Campaigners have said that only with intervention by top MPs and the Prime Minister have some people had much-needed care provided by West Sussex County Council.
Health care practitioners and the Don’t Cut Us Out campaign speaking out for vulnerable people in West Sussex claim that the county council’s West Sussex County Council to paint a glowing picture of social care are ‘misleading and false’.
DCUO chairman Margaret Guest, formerly a senior care manager at WSCC, said: “We are coming across case after case where the cuts in care are having a terrible impact on people least able to cope.
“Far from ‘increasing customer care and control’ as the council suggests in their press release, care practitioners across the county are experiencing the exact opposite, and it takes a huge campaign involving media headlines, and interventions from MPs, and even the Prime Minister, before council leaders take notice.”
The council’s own rating of its care performance contradicts a recent Survey Report on Social Care published by West Sussex LINk which highlighted tough situations now faced by hundreds of disabled and elderly people who have lost support since the council cut millions of pounds from its Adult Care budget in April 2011.
One of those is Lucinda Ritchie, 20, of Badgers Close, Horsham, who suffers from Ehlers-Danlos syndrome.
Her battle began in May when she applied to WSCC for care support at university. However, despite coverage in the County Times and on television, she only heard the council’s decision in late September.
Her mother Christine said: “WSCC offered us a derisory £122.70 a week to provide Lucinda with £1,000 a week 24-hour care support she needed.”
But then Lucinda suffered the fall family had predicted. She fell while trying to transfer unaided from her wheelchair, dislocating her leg and arm and spent seven weeks in hospital having a series of operations. Meanwhile Horsham MP Francis Maude took up her case and PM David Cameron referred it to Department for Community and Local Government.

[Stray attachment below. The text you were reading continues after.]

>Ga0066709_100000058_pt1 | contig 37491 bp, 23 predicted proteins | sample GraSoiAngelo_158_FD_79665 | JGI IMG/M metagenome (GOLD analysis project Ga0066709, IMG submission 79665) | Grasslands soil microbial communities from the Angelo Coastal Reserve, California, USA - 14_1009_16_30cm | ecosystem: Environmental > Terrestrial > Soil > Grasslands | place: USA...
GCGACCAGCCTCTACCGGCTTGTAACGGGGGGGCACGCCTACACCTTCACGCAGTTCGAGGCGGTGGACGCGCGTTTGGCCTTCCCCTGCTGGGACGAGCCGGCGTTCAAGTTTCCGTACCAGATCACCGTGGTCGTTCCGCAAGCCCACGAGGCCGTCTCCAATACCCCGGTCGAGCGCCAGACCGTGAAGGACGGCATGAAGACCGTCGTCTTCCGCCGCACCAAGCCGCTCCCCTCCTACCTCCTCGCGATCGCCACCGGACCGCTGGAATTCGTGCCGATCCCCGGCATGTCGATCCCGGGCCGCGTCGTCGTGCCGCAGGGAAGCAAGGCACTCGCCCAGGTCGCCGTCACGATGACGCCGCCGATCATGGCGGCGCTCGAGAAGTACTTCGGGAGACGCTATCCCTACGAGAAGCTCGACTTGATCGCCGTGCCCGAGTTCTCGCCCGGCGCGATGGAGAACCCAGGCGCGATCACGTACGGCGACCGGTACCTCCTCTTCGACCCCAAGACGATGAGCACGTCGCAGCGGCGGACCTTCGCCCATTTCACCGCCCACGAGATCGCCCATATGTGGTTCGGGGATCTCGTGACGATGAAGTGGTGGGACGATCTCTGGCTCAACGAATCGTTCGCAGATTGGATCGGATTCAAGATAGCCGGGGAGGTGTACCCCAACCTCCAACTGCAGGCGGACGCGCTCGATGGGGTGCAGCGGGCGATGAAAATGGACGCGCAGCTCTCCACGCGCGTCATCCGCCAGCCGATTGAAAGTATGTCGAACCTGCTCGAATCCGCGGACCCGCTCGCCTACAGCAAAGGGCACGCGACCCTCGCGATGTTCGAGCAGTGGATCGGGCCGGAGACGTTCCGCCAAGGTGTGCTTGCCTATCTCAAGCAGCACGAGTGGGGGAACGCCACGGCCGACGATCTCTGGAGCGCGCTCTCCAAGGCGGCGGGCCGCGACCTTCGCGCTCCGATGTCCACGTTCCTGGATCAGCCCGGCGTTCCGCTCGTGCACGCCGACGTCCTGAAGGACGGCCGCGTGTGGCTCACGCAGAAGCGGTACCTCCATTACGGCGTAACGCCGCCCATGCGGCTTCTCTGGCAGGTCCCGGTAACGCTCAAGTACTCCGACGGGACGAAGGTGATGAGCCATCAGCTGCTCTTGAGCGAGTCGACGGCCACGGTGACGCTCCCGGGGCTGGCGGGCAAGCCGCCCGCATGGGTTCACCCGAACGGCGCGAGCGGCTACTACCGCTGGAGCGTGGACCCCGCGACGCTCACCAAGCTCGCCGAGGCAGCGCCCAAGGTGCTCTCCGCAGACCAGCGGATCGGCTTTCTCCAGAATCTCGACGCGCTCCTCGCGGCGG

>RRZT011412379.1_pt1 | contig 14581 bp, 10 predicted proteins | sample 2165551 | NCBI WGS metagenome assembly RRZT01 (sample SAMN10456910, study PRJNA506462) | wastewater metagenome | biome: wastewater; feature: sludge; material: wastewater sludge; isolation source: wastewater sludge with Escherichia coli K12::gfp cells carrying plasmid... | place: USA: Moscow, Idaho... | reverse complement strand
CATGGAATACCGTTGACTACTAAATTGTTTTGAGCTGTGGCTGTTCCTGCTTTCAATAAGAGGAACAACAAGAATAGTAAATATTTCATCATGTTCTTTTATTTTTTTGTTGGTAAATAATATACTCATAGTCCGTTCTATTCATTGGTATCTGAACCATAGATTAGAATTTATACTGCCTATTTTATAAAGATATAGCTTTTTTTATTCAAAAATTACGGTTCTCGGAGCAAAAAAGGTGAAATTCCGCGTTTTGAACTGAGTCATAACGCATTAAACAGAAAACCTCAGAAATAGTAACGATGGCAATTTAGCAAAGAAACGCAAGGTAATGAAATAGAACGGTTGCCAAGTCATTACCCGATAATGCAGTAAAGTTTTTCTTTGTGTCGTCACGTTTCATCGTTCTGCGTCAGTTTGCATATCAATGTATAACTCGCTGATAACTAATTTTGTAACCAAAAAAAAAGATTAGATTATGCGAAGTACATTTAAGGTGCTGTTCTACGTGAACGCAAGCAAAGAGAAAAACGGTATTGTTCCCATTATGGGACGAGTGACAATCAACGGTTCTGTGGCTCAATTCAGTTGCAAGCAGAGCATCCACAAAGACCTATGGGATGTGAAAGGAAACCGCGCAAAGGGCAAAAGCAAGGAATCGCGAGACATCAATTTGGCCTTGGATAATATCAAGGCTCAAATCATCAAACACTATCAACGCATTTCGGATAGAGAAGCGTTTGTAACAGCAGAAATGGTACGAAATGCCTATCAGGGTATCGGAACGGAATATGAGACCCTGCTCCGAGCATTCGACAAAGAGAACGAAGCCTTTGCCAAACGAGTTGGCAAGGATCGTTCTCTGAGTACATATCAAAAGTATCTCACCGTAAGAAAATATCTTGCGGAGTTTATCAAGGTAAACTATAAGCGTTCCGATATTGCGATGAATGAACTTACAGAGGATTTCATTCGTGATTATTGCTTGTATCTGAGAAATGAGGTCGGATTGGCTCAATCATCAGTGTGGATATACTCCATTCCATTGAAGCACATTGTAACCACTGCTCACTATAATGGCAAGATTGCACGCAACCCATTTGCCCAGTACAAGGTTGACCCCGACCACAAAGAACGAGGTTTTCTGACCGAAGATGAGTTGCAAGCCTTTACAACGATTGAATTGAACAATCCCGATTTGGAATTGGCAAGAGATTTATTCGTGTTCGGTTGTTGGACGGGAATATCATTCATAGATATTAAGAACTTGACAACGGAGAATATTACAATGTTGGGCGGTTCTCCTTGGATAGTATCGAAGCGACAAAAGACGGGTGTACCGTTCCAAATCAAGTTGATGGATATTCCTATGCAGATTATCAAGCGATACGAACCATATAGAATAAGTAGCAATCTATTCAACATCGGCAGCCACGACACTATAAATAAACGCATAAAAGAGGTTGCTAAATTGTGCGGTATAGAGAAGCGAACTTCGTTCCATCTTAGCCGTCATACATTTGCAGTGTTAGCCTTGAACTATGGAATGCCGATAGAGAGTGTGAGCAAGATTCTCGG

Mrs Ritchie said: “Lucinda was in enormous pain, and has since lost all feeling in her legs, but the incident helped politicians to bang heads. It was only once David Cameron and Francis Maude became involved, that the council’s attitude towards Lucinda changed rapidly, and I am pleased to say that the council is now funding 24 hour care support for our daughter.”
See the council’s full statement below.
West Sussex County Council has defended its work to cut costs by reviewing care packages amid criticism from campaign group.
A spokesman said: “It is a fact that WSCC and its partners in the local NHS have been rated as the best in the south east in how they look after the health of people with learning disabilities.
“The independent report from NHS South of England East called ‘Learning Disabilities Health Self Assessment Framework’, showed West Sussex was shown to have met almost all targets ‘very well’ in terms of meeting the health needs of people with learning disabilities.
“The county council believes that its changes to the eligibility criteria for social care have been handled with care and sensitivity.
“It is interesting that DCUO has ignored another press release in which we announced how the county council’s three political group leaders have come together to back a campaign calling for more funding for adult social care.
“This stated that research by the Local Government Association (LGA) has shown that the rising cost of providing care and support to a growing ageing population, combined with the increasing cost of delivering other statutory responsibilities like social services and concessionary travel, will soak up almost all of council spending.
“It warns that by 2020 the money available to fund council services like road maintenance and libraries will have shrunk by 90 per cent in cash terms.”
In West Sussex, core funding from Government has been cut by 23 per cent from £141.2m in 2010/11 to £108.7m in the current year. Therefore the county council is supporting the LGA’s ‘Show Us You Care’ campaign urging residents to write to their MP demanding change. Suggested text can be found on the council’s website.
Leader of the council Louise Goldsmith said: “This is too important for party politics, which is why we are coming together in an all-party fashion to urge the Government to inject some money into adult social care to ensure we can still provide some of our most popular services across the county.”
“We do not think it fair or proper to comment on the individual cases that DCUO has listed in its statement. However the case studies put forward are partial and selective in portraying the circumstances of the individuals concerned.